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Himalaya trekking in Nepal 1/9 – Getting there!

Himalaya trekking in Nepal

Part 1 of 9: On our way

The day has come! The day we put the trekking shoes on and head north towards the Tibetan border and our Himalayan adventure. We had got our TIM cards and permits the day before and the bus tickets were in our hands so we were all set.
The bus would depart from somewhere in the outskirts of Thamel, Kathmandu and since it was to be a local bus rather than a tourist bus, we had no idea where we where actually going and where the bus would stop.trekking day 1, trekking, nepal, trekking in nepal
After running around the streets like lost chickens asking after the right bus we where loaded like sheeps into a small local bus that we think predated the hippie era.
When we thought it wouldn’t be possible to load more people the bus driver proved us wrong and added some more.
And after a few attempts of starting the very annoyed bus we where off.
It was early in the morning. Seven o’clock and the mist where laying over the hills and the houses of the Kathmandu valley. It felt magical and so beautiful. Earthy blue and greens blended with the beige and brown dust road. How much more beautiful would it be further up in the mountains?
The bus continued the slow climb up the Kathmandu Valley and stopping around every corner to let more people on the bus. At this point people started to take a seat on the roof accompanying sacks of rice and cement. But the rest of the bus didn’t seem to take notice apart from us who looked at the whole spectacle with jaws dropped.
Climbing more and more we started to see the mountaintops or as the locals call them “hilltops” because they aren’t on the highest range. We were high up now and the view from up here is spectacular. Steep hills with valleys of layered rice fields, big waterfalls and rivers and locals in their traditional clothing herding goats alongside the dirt road.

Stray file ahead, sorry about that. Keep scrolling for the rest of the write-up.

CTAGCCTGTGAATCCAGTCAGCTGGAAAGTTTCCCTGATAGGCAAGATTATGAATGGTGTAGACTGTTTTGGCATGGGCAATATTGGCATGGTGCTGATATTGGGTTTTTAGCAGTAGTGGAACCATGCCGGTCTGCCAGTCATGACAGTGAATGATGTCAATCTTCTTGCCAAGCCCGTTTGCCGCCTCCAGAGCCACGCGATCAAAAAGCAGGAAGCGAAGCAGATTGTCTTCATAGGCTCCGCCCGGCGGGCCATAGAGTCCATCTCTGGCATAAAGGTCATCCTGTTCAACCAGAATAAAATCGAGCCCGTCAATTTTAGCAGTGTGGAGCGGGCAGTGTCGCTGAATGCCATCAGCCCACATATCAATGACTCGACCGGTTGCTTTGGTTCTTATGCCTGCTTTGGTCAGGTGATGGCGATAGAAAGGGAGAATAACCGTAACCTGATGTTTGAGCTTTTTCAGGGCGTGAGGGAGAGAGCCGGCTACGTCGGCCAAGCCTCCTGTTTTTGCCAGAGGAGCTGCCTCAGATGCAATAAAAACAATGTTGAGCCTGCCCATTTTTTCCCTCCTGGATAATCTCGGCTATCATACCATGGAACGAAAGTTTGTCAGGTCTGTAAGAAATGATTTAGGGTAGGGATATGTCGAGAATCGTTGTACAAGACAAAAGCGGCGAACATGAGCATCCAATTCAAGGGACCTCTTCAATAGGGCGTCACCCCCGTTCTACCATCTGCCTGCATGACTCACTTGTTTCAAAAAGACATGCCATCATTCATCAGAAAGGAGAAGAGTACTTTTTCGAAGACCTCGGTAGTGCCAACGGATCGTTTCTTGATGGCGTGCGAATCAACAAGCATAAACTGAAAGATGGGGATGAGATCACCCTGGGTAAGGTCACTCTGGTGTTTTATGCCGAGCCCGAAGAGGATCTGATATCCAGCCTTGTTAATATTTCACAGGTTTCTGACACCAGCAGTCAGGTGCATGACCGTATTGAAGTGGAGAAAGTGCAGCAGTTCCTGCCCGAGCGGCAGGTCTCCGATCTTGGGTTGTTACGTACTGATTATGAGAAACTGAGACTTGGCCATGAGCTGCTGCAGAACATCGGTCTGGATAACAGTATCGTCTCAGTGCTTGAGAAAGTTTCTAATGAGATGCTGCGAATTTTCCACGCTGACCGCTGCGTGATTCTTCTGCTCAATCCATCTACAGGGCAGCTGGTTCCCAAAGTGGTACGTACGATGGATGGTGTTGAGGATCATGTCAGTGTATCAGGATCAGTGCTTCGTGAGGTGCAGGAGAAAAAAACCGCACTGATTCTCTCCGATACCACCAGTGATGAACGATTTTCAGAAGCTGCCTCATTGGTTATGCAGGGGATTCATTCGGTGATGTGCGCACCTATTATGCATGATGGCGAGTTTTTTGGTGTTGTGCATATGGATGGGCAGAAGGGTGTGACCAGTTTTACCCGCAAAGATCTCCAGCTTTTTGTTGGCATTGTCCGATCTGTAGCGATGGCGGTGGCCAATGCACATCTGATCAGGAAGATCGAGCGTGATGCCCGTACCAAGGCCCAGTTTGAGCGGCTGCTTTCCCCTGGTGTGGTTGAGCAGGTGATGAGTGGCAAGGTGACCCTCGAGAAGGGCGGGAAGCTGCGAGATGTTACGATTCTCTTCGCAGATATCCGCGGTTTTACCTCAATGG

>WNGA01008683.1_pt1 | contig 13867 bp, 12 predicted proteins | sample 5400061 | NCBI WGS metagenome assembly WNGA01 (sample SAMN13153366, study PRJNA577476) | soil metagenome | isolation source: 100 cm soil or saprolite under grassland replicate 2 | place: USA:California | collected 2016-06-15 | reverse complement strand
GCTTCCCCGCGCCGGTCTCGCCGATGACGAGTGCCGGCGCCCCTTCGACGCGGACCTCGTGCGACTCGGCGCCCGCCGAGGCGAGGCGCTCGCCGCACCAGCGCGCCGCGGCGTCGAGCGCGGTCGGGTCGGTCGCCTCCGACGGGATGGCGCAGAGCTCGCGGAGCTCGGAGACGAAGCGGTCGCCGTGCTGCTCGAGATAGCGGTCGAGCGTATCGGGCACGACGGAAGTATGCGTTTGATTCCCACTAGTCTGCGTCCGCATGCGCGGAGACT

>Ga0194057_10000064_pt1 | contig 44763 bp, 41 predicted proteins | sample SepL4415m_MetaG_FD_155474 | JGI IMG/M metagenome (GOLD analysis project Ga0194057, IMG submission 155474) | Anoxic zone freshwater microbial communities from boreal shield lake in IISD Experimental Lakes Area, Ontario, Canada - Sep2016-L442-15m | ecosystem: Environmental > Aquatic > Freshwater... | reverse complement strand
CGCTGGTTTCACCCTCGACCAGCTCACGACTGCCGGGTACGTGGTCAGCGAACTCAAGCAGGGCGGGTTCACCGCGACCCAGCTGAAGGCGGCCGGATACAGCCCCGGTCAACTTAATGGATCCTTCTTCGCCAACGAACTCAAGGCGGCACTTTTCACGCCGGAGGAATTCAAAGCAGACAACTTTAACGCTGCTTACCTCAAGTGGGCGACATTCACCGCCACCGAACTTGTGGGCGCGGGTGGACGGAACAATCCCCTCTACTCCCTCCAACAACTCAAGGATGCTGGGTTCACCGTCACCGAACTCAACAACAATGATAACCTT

The road is dangerous and narrow. At some parts it felt like the back wheel on our side would be in the air dragging us down. But apparently this is common in Nepal. So we continued our bumpy ride towards Syabrubesi and our entry point for Langtang.
Halfway we stopped for lunch. Not much to see but a square with busy lives going on and people trying to reach wherever they were going. Car sickness had struck from the bumpy ride so a soft drink had to do and then it was time to get going.
We climbed even higher and the road got worse and worse, more narrow than before. At every small bump or turn we crossed our fingers that the bus would make it all the way there. By the sounds of squeaks and protests from the bus it seemed unlikely. And then it happened. We had just crossed a small waterfall and starting another climb when we closed up to another bus. It was stuck. The road where to steep and muddy and the bus couldn’t get up. And there was no way around it.
That’s it we thought. We will be in Syabrubesi by tomorrow then. Already a few hours behind schedule.

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But lucky us there were many on board both buses to help out so we were only stranded for about a good fifteen minutes.
After passing the village of Duche we came to the entry point of the national parks.
And the next problem presented itself. Robin had forgot his TIMScard in Kathmandu. The one thing that allowed us entry. And it was eight hours away.
That’s it, it’s over. No trekking for us, we thought really angry and frustrated.